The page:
Tips on Preparing Your Home for a Child with Disabilities

Posted by Julie Jones on Jan 04, 2018

Our guest writer today is Paul Denikin. After finding out his daughter would have disabilities, Paul and his wife went right to work making their home safe and accessible. Paul offers much wisdom on the ins and outs of DIY home modifications and navigating preparations needed for a child with disabilities. We are so excited to share his valuable experiences! 

Courtesy of Pixabay


Tips on preparing your home for a child with disabilities


Accessibility and ease of movement are essential for children with disabilities.  But their requirements go beyond using the bathroom or getting in and out of bed. Children with disabilities need a living environment that’s conducive to learning and creativity, a place where they can pursue new interests and follow their dreams. Your home modifications will depend on the nature of your child’s disability, but the good news is that many are easily doable upgrades that can make a real difference in your child’s quality of life and wellbeing. Begin with the essentials, modifications you know are necessary, and continue looking for ways to enhance your home’s interior based on your budget and long-term goals.


Identify what you can do yourself, and what your budget will allow when it comes to hiring a contractor. You’ll need a readily accessible entrance and exit; hallways wide enough to accommodate a wheelchair or walker; bedroom and bathroom closets that can be entered and reached easily; a modified toilet, sink and shower/bathtub; and the ability to use kitchen counters and appliances. Remember that any modifications you make should be safe, simple and intuitive for your child.


Easy in and out


A home with stairs leading to the front and back door needs an electric lift or ramp (the less expensive option), and handrails to enhance accessibility. Note that a threshold ramp in a doorway could cost as little as $100 but larger ramps, depending on material and size, can cost from $1,000 to $15,000. Exterior and interior doorways should be at least 36 inches wide to accommodate a wheelchair or other mobility aid. If you have a service dog, entryways may need to be a bit wider. A curbless, walk-in shower enables an individual to bathe with little or no assistance, based on their disability. Don’t forget that cabinets and drawers must be easy to get in and out of as well.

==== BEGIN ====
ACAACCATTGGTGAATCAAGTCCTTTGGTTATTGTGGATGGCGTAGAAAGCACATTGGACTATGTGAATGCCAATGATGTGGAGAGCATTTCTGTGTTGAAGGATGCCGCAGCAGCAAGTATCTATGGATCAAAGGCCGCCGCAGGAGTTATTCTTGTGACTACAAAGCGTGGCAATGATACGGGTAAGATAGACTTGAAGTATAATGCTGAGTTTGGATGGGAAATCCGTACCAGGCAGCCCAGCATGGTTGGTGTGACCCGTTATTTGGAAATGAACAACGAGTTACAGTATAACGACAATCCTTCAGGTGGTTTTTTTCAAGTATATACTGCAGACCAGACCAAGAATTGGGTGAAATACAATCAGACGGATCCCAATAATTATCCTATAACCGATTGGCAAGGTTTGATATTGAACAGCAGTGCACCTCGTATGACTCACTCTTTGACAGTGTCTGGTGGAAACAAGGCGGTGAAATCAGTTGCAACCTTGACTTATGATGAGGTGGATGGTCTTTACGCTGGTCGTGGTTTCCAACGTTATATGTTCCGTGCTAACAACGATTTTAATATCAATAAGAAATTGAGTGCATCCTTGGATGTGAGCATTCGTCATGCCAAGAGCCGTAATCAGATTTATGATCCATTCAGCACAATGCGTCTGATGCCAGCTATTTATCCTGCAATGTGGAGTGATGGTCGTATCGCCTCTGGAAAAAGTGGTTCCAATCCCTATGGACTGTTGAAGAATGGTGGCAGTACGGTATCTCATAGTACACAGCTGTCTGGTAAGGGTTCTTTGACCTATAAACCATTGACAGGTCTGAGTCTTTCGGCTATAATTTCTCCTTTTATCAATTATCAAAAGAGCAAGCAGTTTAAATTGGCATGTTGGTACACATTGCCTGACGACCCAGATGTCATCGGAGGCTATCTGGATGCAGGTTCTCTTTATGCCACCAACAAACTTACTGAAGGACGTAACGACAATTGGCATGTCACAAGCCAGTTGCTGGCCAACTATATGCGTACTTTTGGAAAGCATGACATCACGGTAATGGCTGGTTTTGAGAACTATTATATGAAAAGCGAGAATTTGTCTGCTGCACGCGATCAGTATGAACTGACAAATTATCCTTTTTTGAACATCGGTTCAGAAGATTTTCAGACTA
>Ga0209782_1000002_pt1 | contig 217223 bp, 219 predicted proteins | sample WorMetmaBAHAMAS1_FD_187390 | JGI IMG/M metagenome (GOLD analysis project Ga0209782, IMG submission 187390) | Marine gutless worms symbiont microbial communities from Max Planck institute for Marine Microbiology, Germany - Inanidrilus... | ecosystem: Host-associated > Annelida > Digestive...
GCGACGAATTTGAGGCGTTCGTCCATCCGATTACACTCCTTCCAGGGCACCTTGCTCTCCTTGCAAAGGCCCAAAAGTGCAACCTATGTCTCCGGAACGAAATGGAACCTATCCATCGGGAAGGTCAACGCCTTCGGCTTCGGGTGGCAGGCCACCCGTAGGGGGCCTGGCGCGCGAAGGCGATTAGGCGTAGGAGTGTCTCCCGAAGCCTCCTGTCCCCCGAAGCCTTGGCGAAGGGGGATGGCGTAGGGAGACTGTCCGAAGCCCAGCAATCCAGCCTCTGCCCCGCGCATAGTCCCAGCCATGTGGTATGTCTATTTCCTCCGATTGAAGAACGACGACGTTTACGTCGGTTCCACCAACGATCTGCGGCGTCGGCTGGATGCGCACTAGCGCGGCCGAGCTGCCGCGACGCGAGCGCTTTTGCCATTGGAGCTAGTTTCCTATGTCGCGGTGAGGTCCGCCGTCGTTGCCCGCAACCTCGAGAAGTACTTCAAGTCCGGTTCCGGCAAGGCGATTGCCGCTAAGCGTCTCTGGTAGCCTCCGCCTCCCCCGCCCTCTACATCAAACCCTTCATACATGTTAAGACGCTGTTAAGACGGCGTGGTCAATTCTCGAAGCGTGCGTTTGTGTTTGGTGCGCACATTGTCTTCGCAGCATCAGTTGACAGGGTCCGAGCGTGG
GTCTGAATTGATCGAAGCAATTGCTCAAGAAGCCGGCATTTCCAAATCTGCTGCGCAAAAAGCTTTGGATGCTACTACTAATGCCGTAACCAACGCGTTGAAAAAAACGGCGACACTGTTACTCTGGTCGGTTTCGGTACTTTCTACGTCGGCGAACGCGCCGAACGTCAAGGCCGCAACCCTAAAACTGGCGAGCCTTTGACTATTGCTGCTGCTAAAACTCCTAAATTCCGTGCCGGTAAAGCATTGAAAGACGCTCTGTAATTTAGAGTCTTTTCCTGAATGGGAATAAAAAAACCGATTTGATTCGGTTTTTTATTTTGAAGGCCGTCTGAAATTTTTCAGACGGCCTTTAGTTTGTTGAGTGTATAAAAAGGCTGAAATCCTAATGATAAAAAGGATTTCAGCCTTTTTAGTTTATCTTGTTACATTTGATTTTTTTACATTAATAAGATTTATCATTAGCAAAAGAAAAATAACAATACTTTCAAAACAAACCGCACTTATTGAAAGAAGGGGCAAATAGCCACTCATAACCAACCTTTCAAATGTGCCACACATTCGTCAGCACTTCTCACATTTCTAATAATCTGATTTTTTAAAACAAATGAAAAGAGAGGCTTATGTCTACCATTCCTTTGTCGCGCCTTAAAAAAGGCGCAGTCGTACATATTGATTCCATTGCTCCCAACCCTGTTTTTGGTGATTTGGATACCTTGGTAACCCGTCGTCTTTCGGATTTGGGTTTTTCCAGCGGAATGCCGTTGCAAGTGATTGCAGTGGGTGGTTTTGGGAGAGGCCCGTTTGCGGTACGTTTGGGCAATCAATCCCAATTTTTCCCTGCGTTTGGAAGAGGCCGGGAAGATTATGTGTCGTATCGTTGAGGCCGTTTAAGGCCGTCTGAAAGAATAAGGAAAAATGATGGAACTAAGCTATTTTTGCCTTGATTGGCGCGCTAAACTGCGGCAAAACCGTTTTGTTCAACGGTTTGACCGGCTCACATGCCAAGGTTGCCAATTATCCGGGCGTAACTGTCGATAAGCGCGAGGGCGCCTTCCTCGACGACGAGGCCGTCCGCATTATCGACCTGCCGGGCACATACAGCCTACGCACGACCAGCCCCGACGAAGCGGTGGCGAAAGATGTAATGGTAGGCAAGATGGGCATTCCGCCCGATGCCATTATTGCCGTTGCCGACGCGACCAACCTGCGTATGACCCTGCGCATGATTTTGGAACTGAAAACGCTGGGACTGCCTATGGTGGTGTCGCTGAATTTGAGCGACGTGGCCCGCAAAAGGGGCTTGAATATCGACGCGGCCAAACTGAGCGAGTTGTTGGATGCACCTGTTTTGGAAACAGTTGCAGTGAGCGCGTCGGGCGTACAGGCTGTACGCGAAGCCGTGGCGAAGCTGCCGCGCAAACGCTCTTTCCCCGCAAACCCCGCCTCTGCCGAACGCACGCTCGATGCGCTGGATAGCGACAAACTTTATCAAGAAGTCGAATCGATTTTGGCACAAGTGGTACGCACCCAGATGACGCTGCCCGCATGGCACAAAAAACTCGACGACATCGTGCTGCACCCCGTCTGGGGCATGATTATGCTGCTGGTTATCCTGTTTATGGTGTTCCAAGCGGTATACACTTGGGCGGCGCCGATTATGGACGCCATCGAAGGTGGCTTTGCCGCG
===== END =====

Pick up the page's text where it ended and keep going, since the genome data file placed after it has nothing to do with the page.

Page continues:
Thick plush carpeting and area rugs make it difficult for a child with mobility issues to move around easily. Hardwood or tile floors are much easier to move across in a wheelchair or walker, and reduce the likelihood of falling or getting snagged. Installing new flooring can be a DIY project, though it’s a good idea to consult a contractor or flooring professional before launching into an upgrade that may prove too expensive and require a level of expertise you may not have.


Maneuverable bathrooms


A maneuverable bathroom can do a lot to boost your child’s confidence and self-esteem. Widening the doorway is a good start but most bathrooms are too small for a disabled child to move around in easily. There should be ample room for bathing, performing daily hygiene routines, and using the toilet with ease. If you have a large vanity, it could be an impediment that makes it impossible or difficult for your child to use. Consider replacing it with a smaller fixture, one with leg space and room enough to move around. Make sure that commodes are at an accessible height to minimize the risk of falling from a toilet that sits too high or low. A handicap-accessible bathroom should always include grab bars to prevent falls and aid mobility.


A usable kitchen


The kitchen is the heart of most homes, a space where families talk about events of the day and work together to prepare meals. A few structural upgrades can allow your child to take part in cooking, help with chores and enjoy other activities that your family enjoys doing together. At least one counter should be wheelchair-accessible with enough leg space for free and easy movement, and kitchen cabinets should be set at an accessible height.


A safe, utilitarian space can give your child the self reliance he or she needs to grow into a successful and confident adult. A few well-conceived modifications can make the difference between a frustrating dependence on others and a fully functional and independent lifestyle. Ultimately, self-enablement is the best gift you can give your child.  


Written by: Paul Denikin